Getting up with Dirk-Jan Kluft: Facilitate living in monofunctional areas

Interview with: Mattijs Kaak for Vastgoed Journaal

Coffee, tea or ….?

It varies, but at the moment I usually eat two crackers, one with jam or roast beef and one with cheese. I used to eat a very different breakfast, but then I also used to be 30 kilograms heavier.

Who are you and what does your company do?

I have been at Van Rossum for my entire working life and I am now partner and director there. The company has been around since 1953 and as of 1 January of this year, it is called Van Rossum Raadgevende Ingenieurs (Van Rossum Advisory Engineers). We started in social housing but developed into an all-round advisor for all sorts of projects. We know Amsterdam very well, do a lot of redevelopment and monumental projects. We work across borders more and more often as well. It is a riveting but intense profession; people say architects live longer than structural engineers.

Describe your ideal working environment.

At our new office, we divided the company so that we are all on the same layer, making for short lines which we need for our type of work. I can close the door to my office if I need to for work purposes, which everyone understands. The building has multiple owners which are also all located in the building – companies each with their own perspectives which can be very inspiring.

Does your company deal with lack of occupancy?

We even have some unused square footage in our own building, which we are hastily trying to solve with our homeowner association. In terms of our clients, we are mainly confronted with inner-city lack of occupancy in existing, often monumental buildings which no longer have their original function.

What do you yourselves do to combat lack of occupancy?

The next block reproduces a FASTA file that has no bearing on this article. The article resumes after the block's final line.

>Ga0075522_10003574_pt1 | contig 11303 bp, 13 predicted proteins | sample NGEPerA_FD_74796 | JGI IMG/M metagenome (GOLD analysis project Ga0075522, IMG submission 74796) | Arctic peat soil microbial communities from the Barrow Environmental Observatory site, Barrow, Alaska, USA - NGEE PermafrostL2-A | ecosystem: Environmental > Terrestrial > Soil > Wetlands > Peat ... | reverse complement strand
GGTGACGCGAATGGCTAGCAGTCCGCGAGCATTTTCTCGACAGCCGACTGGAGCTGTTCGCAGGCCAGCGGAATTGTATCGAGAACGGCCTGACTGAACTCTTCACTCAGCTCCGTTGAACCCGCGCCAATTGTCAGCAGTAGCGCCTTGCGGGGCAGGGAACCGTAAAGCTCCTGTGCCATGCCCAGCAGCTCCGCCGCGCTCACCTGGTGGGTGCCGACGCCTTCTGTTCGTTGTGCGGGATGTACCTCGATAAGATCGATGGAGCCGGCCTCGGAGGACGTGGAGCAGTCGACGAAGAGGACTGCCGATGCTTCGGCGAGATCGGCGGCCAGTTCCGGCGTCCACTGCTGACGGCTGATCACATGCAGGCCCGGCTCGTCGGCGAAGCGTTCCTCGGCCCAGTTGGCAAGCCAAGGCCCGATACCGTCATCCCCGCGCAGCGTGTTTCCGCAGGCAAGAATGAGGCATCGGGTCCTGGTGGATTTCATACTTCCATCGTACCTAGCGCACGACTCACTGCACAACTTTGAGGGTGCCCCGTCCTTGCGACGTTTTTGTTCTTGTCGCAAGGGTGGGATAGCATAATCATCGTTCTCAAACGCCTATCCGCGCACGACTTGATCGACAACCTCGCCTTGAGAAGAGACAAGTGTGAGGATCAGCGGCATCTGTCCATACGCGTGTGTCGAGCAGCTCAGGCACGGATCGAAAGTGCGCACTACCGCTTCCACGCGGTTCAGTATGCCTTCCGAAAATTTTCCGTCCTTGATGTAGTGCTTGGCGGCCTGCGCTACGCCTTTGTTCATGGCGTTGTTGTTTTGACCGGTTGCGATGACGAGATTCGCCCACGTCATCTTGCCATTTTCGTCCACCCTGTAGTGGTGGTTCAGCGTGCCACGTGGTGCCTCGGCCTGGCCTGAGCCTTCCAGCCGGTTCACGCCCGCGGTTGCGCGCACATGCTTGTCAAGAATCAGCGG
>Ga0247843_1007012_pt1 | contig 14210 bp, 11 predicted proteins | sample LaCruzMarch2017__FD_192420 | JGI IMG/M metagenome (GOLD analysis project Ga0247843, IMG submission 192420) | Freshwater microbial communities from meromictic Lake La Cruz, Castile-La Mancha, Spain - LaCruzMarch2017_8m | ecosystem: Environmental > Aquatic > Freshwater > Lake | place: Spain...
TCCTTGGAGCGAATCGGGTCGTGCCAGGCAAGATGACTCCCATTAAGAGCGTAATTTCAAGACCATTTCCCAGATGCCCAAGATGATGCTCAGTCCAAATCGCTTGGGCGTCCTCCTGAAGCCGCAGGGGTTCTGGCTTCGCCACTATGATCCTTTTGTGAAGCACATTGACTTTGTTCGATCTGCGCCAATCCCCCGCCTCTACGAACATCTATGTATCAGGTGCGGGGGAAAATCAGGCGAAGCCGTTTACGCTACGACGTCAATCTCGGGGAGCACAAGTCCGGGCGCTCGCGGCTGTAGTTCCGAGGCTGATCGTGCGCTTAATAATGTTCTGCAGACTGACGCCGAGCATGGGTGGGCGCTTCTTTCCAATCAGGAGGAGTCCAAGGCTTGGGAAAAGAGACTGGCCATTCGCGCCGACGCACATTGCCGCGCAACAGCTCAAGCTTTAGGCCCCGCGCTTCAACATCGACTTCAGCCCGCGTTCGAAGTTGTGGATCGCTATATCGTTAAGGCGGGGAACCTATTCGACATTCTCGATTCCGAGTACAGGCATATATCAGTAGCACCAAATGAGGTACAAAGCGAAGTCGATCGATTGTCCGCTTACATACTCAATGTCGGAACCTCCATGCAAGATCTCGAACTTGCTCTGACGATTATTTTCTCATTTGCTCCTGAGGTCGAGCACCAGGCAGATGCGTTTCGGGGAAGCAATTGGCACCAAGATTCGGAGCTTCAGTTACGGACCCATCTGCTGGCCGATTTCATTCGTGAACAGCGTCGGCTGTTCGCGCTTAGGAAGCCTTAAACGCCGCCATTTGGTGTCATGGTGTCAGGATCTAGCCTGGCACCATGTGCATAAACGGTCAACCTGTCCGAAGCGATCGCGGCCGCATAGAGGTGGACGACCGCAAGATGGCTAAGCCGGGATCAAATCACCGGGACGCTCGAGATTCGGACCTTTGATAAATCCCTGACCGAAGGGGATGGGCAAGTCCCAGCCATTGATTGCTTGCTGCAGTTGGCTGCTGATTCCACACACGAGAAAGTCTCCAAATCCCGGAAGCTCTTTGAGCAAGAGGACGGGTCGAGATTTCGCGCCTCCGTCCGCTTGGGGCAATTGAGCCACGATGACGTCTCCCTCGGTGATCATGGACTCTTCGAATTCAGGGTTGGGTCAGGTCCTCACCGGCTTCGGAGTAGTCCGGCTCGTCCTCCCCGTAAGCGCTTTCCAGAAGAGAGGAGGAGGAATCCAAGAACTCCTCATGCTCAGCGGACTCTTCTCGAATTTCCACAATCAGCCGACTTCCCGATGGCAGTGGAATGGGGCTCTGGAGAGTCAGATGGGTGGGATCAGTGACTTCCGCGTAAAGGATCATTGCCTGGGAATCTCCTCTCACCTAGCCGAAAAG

When buildings lose their original function, transformation is often the right path to take. In doing so, it is essential to take a good look at which new function would fit the building, how it can be implemented and of course how the new function can have the right impact on its surroundings. A good transformation can give the surrounding buildings as well as city experience a boost.

What would you say is an example of a successful upgrade?

The Pronam projects are true examples of daring redevelopment with a large impact on surroundings. That goes for Atlas Arena in South-East Amsterdam as well as the Ramada Hotel on the A10 ring too. And that is why I am very curious as to how their next project Rivierstaete will turn out.

Which building would you like to see taken on for redevelopment?

I would love to see someone facilitate living in a monofunctional area. In South-East and Sloterdijk, they have been looking for the right approach to such an undertaking, but have yet to succeed. But the Campus in South Diemen has proven that it is in fact possible, and that is not quite an obvious location. Many new movements start with students, after which the rest follows, and I hope someone will dare to take that on soon.

Is sustainability important to your organisation?

Sustainability has made structural engineers more aware in handling materials, and has enabled them to apply material where it will be used to its full potential, thus leading to minimal costs. You can see this in the positioning support beams and placing of lift shafts. The body of the TNT building is a good example. This is practical sustainability, which ultimately gets a major yield and with which we can set ourselves apart.

Who is your favourite designer?

Calatrava’s early years were great, in which he was an artist, structural engineer and architect in one. His principle to design with a rough skeleton as a basis produced many interesting designs. Unfortunately, his star has fallen somewhat.

What question would you want to ask the next real estate professional?

Sustainability often means renovating installations but it is so much more; what are the opportunities?

You also received the following question from Bas van Holten van Merin. What have you learned from redevelopment and how can we apply these lessons to really improve the new developments we are still working on?

The focus used to be on development at the lowest possible cost, which was at the expense of the potential and possibilities buildings have. Now, we build more solid structures and think about flexibility, keeping in mind the future alternative uses of the object. This also led to new techniques such as adhesive joints and new mortar techniques that can be used.